Monday, March 1, 2010

Review: Fahrenheit 451 by Ray Bradbury

Ah, classic dystopian fiction! Cold War-era dystopian fiction, no less. Published in 1953, Bradbury's short novel tells of a society in which firemen start fires instead of putting them out. The object of incineration is books, the houses in which they abide and, sometimes, even the occupants.

Guy Montag is one such fireman. He lives for the pleasure of burning until he meets a girl who makes him question the purpose of his occupation. Did firemen always start fires, or did they once put them out? Like in Nineteen Eighty-Four, state-sanctioned censorship and the rewriting of history is rife.

Fahrenheit 451 is set against the backdrop of impending nuclear war, but I suspected while reading this novel that it was either a fictional war or a perpetual state of strife that the government encouraged in order to instill fear and obedience into its citizens. A world without writing is a world in which the government can easily dupe it citizens, after all, as there are few ways that dissenters can communicate their doubts and opinions. But rather than a treatise on the sinister uses of censorship by the government, Bradbury is making a statement about that opiate of the masses, television. Human feeling and relationships have given way to parlors lined with massive interactive television screens. Characters on lively and banal shows have replaced family. The Bible, now banned, has been replaced by a televised Jesus who peddles brands alongside his sermons.

Guy Montag, the protagonist, in discussion with Faber, a man who has dared to hold onto his books (p. 82):

"Nobody listens anymore. I can't talk to the walls because they're yelling at me. I can't talk to my wife; she listens to the walls. I just want someone to hear what I have to say. And maybe if I talk long enough, it'll make sense. And I want you to teach me to understand what I read."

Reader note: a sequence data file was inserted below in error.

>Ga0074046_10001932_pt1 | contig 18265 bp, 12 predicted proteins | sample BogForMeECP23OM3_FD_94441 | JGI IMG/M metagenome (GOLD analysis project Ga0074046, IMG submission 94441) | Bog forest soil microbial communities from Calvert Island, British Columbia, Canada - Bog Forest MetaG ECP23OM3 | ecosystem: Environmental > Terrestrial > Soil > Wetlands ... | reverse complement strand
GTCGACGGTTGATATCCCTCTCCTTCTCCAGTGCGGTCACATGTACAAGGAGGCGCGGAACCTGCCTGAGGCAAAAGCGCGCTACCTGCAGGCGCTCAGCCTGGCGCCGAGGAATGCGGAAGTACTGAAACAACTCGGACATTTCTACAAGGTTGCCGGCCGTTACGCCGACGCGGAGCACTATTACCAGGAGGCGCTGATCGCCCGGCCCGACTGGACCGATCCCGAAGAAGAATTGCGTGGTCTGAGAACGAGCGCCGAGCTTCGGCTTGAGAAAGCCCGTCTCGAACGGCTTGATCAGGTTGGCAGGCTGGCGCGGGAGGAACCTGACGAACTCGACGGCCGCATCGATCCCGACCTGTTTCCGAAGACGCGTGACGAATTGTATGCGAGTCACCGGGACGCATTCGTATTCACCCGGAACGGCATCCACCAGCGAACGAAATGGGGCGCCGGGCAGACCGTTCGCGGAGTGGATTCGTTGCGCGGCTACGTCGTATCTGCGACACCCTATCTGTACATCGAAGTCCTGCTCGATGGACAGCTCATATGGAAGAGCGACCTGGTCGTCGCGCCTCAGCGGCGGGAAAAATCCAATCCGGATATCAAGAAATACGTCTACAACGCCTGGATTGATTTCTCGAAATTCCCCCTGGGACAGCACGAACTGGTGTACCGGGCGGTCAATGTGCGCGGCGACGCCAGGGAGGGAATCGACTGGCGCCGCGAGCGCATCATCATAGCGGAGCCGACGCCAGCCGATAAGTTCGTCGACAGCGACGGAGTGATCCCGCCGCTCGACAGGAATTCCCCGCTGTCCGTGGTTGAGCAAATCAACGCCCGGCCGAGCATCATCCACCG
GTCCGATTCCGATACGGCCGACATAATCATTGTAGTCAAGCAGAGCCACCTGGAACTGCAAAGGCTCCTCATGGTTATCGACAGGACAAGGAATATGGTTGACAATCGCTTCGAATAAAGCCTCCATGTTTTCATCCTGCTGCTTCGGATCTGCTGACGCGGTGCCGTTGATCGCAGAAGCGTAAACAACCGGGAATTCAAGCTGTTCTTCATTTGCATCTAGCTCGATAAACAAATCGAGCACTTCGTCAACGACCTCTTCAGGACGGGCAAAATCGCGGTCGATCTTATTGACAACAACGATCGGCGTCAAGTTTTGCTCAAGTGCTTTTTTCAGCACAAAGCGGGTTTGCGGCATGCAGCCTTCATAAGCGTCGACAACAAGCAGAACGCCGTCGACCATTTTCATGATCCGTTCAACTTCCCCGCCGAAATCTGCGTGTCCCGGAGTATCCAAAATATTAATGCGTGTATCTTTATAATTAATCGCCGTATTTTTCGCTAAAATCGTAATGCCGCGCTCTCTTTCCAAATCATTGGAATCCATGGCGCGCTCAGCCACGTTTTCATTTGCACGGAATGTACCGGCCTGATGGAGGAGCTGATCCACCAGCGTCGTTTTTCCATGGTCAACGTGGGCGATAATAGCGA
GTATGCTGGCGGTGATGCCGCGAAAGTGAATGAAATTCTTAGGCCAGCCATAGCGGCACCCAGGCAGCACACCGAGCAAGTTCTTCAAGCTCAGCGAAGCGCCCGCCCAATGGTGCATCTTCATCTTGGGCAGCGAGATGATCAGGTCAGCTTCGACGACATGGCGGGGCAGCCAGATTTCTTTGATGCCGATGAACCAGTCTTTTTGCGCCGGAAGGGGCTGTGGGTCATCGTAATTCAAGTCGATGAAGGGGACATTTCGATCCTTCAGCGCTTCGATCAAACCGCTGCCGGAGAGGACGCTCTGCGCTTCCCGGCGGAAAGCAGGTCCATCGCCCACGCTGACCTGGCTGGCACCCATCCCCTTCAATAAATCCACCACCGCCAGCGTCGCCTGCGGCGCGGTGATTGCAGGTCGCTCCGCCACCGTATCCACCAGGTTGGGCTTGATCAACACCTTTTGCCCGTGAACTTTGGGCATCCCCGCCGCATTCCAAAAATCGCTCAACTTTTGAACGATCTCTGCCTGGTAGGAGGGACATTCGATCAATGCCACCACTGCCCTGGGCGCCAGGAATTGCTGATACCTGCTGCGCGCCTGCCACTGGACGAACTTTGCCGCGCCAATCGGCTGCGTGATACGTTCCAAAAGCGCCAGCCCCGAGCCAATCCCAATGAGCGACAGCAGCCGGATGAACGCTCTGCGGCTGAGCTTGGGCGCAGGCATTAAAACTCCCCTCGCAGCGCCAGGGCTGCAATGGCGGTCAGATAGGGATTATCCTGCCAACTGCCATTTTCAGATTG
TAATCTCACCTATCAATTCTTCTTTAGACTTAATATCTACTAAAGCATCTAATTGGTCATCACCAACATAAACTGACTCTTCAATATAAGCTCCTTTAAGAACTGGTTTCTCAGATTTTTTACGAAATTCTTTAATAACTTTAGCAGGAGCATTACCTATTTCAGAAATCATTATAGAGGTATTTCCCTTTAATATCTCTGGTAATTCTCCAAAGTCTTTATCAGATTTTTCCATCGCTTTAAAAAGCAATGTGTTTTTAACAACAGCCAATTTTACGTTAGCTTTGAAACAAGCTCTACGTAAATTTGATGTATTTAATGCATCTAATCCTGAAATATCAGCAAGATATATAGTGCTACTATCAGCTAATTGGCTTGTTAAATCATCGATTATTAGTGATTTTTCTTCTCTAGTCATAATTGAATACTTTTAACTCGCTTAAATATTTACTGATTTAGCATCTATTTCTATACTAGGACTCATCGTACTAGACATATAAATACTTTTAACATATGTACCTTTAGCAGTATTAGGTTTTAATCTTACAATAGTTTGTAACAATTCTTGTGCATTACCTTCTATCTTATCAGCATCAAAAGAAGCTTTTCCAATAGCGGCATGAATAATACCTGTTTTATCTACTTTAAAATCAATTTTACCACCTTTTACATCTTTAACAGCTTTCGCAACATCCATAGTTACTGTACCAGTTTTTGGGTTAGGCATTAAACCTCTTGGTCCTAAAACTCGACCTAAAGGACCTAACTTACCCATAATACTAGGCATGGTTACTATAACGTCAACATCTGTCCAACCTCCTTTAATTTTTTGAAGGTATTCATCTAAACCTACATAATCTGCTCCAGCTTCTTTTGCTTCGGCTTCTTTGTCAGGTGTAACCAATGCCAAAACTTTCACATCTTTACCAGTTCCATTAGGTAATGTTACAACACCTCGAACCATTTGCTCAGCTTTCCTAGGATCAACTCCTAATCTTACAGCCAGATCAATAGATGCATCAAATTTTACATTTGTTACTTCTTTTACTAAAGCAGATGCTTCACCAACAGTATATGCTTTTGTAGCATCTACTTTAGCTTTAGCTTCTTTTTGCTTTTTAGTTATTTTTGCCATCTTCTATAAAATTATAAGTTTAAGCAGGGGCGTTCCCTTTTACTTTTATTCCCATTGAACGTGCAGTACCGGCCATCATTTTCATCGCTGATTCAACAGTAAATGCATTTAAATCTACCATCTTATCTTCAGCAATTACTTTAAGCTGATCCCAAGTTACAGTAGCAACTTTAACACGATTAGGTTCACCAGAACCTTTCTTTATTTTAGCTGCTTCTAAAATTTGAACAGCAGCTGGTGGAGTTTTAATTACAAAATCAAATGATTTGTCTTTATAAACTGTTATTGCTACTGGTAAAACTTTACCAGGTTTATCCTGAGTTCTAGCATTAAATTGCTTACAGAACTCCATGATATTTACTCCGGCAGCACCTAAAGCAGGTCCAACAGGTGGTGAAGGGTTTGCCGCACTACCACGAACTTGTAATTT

Faber examined Montag's thin, blue-jowled face. "How did you get shaken up? What knocked the torch out of your hands?"

"I don't know. We have everything we need to be happy, but we aren't happy. Something's missing. I looked around. The only thing I positively knew was gone was the books I'd burned in ten or twelve years. So I thought the books might help."

It's tempting to believe that books are intrinsically noble and forthright creatures. That they improve minds by their mere existence. But Faber replies, "It's not the books you need, it's some of the things that once were in books."

When I read that I got that delightful yes! feeling that comes from reading something that's so spot on. I've always felt that the people and situations contained in books are much more real than representations of reality that are portrayed through film and song. And fiction aside, how could masterpieces like On the Origin of Species be communicated if not through prose?

Fahrenheit 451 is a character-driven novel, which is unusual for dystopian fiction. Often its events that force the main character into action, but in this case it's the people that Montag interacts with. There's something of the Gary Stu/Mary Sue about him, but that's easily forgivable as the rest of the novel is so exceptional. The writing itself is vibrant, almost melodramatic, in places. I enjoy a dialogue-heavy book, and Bradbury's novel has plenty of banter and just enough description. And the climax is just excellent.


  1. I am shocked--really shocked--that I haven't read this yet. Thanks for the reminder, and the thoughtful review, good lady.

  2. This book sounds really wonderful. This is one of those titles that I hear get mentioned a lot but have never picked up or really even know much about. I really want to read it now! Thanks for the excellent review.

    Also, I have an award for you to collect over on my blog.

  3. I love the irony in this book (fireman start the fires), and the irony surrounding it (it's one of the most frequently banned/censored books, and it's about banning/censorship).
    Great review.

  4. You've just made me realise I really need to reread this. Also, the movie is actually pretty awesome too - if you haven't see it, it's worth checking out.

  5. Great review Rhiannon!
    I just read it this month and I loved it, but wasn't sure what to write about it. You managed to say really well what I also thought of the book. I had that "delightful yes! feeling that comes from reading something that's so spot on" too when I read this.

  6. I love this book and your review of it captures a lot of its essence. Have you read the official graphic novel to it? I think the style is fantastic and captures the feel of the story to an extraordinary level.

  7. One of my favorite books of all-time. A great, great read. I should bring it off the shelf again sometime to read it again. Very nice review.